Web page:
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Pictures | Wed Feb 13, 2013 | 7:47am EST

How Romanian workhorses reach the dinner plate

Two horses are harnessed to a cart on a road near Ucea de Jos village, 260 km (159 miles) northwest of Bucharest February 12, 2013. REUTERS/Bogdan Cristel

Two horses are harnessed to a cart on a road near Ucea de Jos village, 260 km (159 miles) northwest of Bucharest February 12, 2013. REUTERS/Bogdan Cristel

Two horses are harnessed to a cart on a road near Ucea de Jos village, 260 km (159 miles) northwest of Bucharest February 12, 2013. REUTERS/Bogdan Cristel
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A man transports manure using a horse-driven cart on a road near Ucea de Jos village, 260 km (159 miles) northwest of Bucharest February 12, 2013. REUTERS/Bogdan Cristel

A man transports manure using a horse-driven cart on a road near Ucea de Jos village, 260 km (159 miles) northwest of Bucharest February 12, 2013. REUTERS/Bogdan Cristel

A man transports manure using a horse-driven cart on a road near Ucea de Jos village, 260 km (159 miles) northwest of Bucharest February 12, 2013. REUTERS/Bogdan Cristel
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Two horses are harnessed to a cart on a road near Ucea de Jos village, 260 km (159 miles) northwest of Bucharest February 12, 2013. REUTERS/Bogdan Cristel

Two horses are harnessed to a cart on a road near Ucea de Jos village, 260 km (159 miles) northwest of Bucharest February 12, 2013. REUTERS/Bogdan Cristel

Two horses are harnessed to a cart on a road near Ucea de Jos village, 260 km (159 miles) northwest of Bucharest February 12, 2013. REUTERS/Bogdan Cristel
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George Bandea, 63, looks at his horse in his yard in Ucea de Jos, 260 km (162 miles) northwest of Bucharest February 12, 2013. Millions of subsistence farmers in Romania, the European Union's second-poorest country, will have no choice but to sell their horses to the slaughterhouse when the animals can no longer plough their land. After slaughter, some of Romania's horses, the only option for the many farmers who can't afford a tractor, have found their way across Europe, through processors and middlemen and finally into frozen meals masquerading as beef. However some of Romania's farmers, including Bandea, are distressed at the thought of their animal becoming someone's dinner. Bandea, who has a three-year-old horse that pulls his plough and cart, said working with his horse is like working with a kid and would be unable to sell it to a slaughterhouse to be killed when it reaches the age of 10. REUTERS/Bogdan Cristel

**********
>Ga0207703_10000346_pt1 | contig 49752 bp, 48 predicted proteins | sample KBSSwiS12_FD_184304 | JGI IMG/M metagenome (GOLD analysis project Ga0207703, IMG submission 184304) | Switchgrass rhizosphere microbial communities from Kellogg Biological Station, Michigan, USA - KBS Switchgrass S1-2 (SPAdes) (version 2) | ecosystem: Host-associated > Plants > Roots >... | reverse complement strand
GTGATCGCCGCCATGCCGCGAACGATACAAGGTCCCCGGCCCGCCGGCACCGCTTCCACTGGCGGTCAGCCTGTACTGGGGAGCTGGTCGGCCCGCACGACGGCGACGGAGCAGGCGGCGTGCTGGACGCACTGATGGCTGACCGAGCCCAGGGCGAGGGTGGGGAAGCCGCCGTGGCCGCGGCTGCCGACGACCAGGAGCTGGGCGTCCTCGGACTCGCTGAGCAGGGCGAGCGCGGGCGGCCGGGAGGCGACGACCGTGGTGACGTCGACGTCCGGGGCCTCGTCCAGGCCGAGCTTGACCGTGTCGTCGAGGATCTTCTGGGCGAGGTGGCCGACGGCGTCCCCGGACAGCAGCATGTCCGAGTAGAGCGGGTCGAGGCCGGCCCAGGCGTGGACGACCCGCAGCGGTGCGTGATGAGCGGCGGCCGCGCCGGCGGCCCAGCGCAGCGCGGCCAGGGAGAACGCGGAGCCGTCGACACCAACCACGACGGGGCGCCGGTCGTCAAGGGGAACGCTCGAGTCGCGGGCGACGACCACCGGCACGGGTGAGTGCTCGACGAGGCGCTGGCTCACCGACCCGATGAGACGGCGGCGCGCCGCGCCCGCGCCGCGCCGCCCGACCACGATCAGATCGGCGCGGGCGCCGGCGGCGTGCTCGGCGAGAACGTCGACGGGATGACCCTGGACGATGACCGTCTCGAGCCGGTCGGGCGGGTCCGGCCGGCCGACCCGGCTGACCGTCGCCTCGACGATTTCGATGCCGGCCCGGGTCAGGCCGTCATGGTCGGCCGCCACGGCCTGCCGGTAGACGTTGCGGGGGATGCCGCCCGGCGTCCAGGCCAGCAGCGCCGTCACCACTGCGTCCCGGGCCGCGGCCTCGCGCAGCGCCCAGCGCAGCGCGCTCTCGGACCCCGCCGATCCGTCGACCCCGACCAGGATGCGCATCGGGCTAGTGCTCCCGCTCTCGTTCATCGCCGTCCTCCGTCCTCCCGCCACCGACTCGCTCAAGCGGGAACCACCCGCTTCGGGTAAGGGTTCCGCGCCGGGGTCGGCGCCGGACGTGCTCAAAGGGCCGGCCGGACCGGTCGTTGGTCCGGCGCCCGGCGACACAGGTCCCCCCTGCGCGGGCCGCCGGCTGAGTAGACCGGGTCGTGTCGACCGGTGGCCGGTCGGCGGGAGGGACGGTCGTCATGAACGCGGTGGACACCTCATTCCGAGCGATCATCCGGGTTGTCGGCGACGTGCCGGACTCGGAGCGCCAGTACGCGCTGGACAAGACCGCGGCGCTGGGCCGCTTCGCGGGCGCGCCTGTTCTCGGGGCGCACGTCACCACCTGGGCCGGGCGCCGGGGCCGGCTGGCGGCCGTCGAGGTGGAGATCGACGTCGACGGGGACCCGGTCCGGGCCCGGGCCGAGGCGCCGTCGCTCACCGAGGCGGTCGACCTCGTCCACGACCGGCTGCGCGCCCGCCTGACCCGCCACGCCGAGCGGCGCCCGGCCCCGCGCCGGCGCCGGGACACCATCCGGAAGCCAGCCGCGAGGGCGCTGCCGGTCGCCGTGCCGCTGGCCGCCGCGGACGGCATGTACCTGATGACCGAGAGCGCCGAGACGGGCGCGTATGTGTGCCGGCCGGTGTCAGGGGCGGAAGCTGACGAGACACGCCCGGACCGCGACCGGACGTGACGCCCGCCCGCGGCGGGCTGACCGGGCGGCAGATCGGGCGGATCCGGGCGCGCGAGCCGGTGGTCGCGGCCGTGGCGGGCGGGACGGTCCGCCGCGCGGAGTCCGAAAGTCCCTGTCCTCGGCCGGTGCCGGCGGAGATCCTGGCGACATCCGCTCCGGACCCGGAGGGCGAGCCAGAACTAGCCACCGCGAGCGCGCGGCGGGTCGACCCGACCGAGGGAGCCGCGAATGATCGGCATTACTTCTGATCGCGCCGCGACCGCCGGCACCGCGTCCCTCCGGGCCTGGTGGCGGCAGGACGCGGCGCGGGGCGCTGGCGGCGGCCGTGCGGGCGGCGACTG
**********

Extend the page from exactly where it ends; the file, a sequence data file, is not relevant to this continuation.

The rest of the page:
George Bandea, 63, looks at his horse in his yard in Ucea de Jos, 260 km (162 miles) northwest of Bucharest February 12, 2013. Millions of subsistence farmers in Romania, the European Union's second-poorest country, will have no choice but to sell...more

George Bandea, 63, looks at his horse in his yard in Ucea de Jos, 260 km (162 miles) northwest of Bucharest February 12, 2013. Millions of subsistence farmers in Romania, the European Union's second-poorest country, will have no choice but to sell their horses to the slaughterhouse when the animals can no longer plough their land. After slaughter, some of Romania's horses, the only option for the many farmers who can't afford a tractor, have found their way across Europe, through processors and middlemen and finally into frozen meals masquerading as beef. However some of Romania's farmers, including Bandea, are distressed at the thought of their animal becoming someone's dinner. Bandea, who has a three-year-old horse that pulls his plough and cart, said working with his horse is like working with a kid and would be unable to sell it to a slaughterhouse to be killed when it reaches the age of 10. REUTERS/Bogdan Cristel
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George Bandea, 63, looks at his horse in his yard in Ucea de Jos, 260 km (162 miles) northwest of Bucharest February 12, 2013. Millions of subsistence farmers in Romania, the European Union's second-poorest country, will have no choice but to sell their horses to the slaughterhouse when the animals can no longer plough their land. After slaughter, some of Romania's horses, the only option for the many farmers who can't afford a tractor, have found their way across Europe, through processors and middlemen and finally into frozen meals masquerading as beef. However some of Romania's farmers, including Bandea, are distressed at the thought of their animal becoming someone's dinner. Bandea, who has a three-year-old horse that pulls his plough and cart, said working with his horse is like working with a kid and would be unable to sell it to a slaughterhouse to be killed when it reaches the age of 10. Picture taken February 12, 2013. REUTERS/Bogdan Cristel